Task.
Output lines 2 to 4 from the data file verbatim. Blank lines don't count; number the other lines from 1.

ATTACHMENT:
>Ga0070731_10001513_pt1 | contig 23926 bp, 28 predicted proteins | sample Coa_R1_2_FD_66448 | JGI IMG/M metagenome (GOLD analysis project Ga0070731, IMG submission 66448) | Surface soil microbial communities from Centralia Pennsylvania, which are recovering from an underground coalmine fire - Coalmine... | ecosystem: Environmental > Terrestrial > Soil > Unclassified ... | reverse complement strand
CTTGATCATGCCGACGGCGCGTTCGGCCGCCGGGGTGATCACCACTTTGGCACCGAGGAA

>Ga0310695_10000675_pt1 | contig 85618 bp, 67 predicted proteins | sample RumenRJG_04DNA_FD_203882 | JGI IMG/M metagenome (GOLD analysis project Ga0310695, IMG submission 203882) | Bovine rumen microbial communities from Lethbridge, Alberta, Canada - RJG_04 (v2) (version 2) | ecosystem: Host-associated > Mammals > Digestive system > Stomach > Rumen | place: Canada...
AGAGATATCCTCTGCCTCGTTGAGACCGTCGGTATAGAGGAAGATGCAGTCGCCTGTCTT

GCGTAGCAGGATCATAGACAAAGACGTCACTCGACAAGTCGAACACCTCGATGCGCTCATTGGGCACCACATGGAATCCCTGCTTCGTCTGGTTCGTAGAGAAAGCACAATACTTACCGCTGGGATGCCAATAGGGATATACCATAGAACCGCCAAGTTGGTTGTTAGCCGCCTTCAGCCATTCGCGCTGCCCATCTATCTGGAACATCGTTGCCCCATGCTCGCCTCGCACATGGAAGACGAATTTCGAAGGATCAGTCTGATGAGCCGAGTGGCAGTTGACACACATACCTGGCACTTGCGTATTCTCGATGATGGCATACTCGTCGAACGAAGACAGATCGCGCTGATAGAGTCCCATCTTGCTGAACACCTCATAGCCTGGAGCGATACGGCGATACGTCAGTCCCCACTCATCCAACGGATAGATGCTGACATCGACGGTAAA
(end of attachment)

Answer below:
CTTGATCATGCCGACGGCGCGTTCGGCCGCCGGGGTGATCACCACTTTGGCACCGAGGAA

>Ga0310695_10000675_pt1 | contig 85618 bp, 67 predicted proteins | sample RumenRJG_04DNA_FD_203882 | JGI IMG/M metagenome (GOLD analysis project Ga0310695, IMG submission 203882) | Bovine rumen microbial communities from Lethbridge, Alberta, Canada - RJG_04 (v2) (version 2) | ecosystem: Host-associated > Mammals > Digestive system > Stomach > Rumen | place: Canada...
AGAGATATCCTCTGCCTCGTTGAGACCGTCGGTATAGAGGAAGATGCAGTCGCCTGTCTT